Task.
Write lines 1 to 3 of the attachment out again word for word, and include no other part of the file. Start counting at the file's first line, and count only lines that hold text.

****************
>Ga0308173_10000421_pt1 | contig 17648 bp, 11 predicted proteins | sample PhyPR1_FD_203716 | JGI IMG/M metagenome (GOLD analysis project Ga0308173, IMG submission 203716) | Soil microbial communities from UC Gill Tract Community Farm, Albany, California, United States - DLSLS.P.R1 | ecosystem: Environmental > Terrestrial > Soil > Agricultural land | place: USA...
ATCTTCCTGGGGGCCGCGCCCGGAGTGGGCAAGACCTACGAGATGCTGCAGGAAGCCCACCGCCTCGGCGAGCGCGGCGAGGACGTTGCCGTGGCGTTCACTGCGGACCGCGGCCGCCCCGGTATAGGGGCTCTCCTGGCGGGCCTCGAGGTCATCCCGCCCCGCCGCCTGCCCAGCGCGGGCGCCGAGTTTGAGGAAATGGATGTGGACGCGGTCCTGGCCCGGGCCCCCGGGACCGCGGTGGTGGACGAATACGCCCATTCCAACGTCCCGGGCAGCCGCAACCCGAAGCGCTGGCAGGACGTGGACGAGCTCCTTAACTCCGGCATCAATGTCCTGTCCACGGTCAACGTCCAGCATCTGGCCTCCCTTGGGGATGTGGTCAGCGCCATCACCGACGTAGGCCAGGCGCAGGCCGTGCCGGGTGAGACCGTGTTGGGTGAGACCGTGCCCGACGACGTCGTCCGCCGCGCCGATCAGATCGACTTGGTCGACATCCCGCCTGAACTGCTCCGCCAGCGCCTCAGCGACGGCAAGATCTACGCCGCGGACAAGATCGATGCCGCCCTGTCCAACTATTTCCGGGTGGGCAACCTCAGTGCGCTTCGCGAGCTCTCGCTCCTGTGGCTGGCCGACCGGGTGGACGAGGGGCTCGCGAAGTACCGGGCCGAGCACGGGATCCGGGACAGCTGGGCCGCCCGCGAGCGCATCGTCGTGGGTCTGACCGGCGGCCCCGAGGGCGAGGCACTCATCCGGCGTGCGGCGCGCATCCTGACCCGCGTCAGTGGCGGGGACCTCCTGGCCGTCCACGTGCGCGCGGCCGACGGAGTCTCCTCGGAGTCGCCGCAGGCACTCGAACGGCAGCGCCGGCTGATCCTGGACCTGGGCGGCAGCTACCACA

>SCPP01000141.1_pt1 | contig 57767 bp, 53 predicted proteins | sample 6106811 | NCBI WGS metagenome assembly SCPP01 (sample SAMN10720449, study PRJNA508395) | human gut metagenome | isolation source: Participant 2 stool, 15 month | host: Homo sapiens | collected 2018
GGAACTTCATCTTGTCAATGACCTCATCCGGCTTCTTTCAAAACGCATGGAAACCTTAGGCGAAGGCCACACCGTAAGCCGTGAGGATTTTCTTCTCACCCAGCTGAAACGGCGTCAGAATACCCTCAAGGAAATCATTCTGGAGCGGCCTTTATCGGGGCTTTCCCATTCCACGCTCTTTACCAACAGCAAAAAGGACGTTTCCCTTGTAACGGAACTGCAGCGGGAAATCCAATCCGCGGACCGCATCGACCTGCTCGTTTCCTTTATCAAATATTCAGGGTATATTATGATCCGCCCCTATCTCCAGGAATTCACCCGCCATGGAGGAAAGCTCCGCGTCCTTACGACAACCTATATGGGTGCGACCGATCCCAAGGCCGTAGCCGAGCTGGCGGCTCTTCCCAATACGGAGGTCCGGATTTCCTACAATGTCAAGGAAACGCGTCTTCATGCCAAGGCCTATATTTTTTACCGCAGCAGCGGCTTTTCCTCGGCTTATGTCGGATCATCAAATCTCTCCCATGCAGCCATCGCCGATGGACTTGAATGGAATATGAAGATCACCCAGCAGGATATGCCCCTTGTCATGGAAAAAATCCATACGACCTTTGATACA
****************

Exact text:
>Ga0308173_10000421_pt1 | contig 17648 bp, 11 predicted proteins | sample PhyPR1_FD_203716 | JGI IMG/M metagenome (GOLD analysis project Ga0308173, IMG submission 203716) | Soil microbial communities from UC Gill Tract Community Farm, Albany, California, United States - DLSLS.P.R1 | ecosystem: Environmental > Terrestrial > Soil > Agricultural land | place: USA...
ATCTTCCTGGGGGCCGCGCCCGGAGTGGGCAAGACCTACGAGATGCTGCAGGAAGCCCACCGCCTCGGCGAGCGCGGCGAGGACGTTGCCGTGGCGTTCACTGCGGACCGCGGCCGCCCCGGTATAGGGGCTCTCCTGGCGGGCCTCGAGGTCATCCCGCCCCGCCGCCTGCCCAGCGCGGGCGCCGAGTTTGAGGAAATGGATGTGGACGCGGTCCTGGCCCGGGCCCCCGGGACCGCGGTGGTGGACGAATACGCCCATTCCAACGTCCCGGGCAGCCGCAACCCGAAGCGCTGGCAGGACGTGGACGAGCTCCTTAACTCCGGCATCAATGTCCTGTCCACGGTCAACGTCCAGCATCTGGCCTCCCTTGGGGATGTGGTCAGCGCCATCACCGACGTAGGCCAGGCGCAGGCCGTGCCGGGTGAGACCGTGTTGGGTGAGACCGTGCCCGACGACGTCGTCCGCCGCGCCGATCAGATCGACTTGGTCGACATCCCGCCTGAACTGCTCCGCCAGCGCCTCAGCGACGGCAAGATCTACGCCGCGGACAAGATCGATGCCGCCCTGTCCAACTATTTCCGGGTGGGCAACCTCAGTGCGCTTCGCGAGCTCTCGCTCCTGTGGCTGGCCGACCGGGTGGACGAGGGGCTCGCGAAGTACCGGGCCGAGCACGGGATCCGGGACAGCTGGGCCGCCCGCGAGCGCATCGTCGTGGGTCTGACCGGCGGCCCCGAGGGCGAGGCACTCATCCGGCGTGCGGCGCGCATCCTGACCCGCGTCAGTGGCGGGGACCTCCTGGCCGTCCACGTGCGCGCGGCCGACGGAGTCTCCTCGGAGTCGCCGCAGGCACTCGAACGGCAGCGCCGGCTGATCCTGGACCTGGGCGGCAGCTACCACA

>SCPP01000141.1_pt1 | contig 57767 bp, 53 predicted proteins | sample 6106811 | NCBI WGS metagenome assembly SCPP01 (sample SAMN10720449, study PRJNA508395) | human gut metagenome | isolation source: Participant 2 stool, 15 month | host: Homo sapiens | collected 2018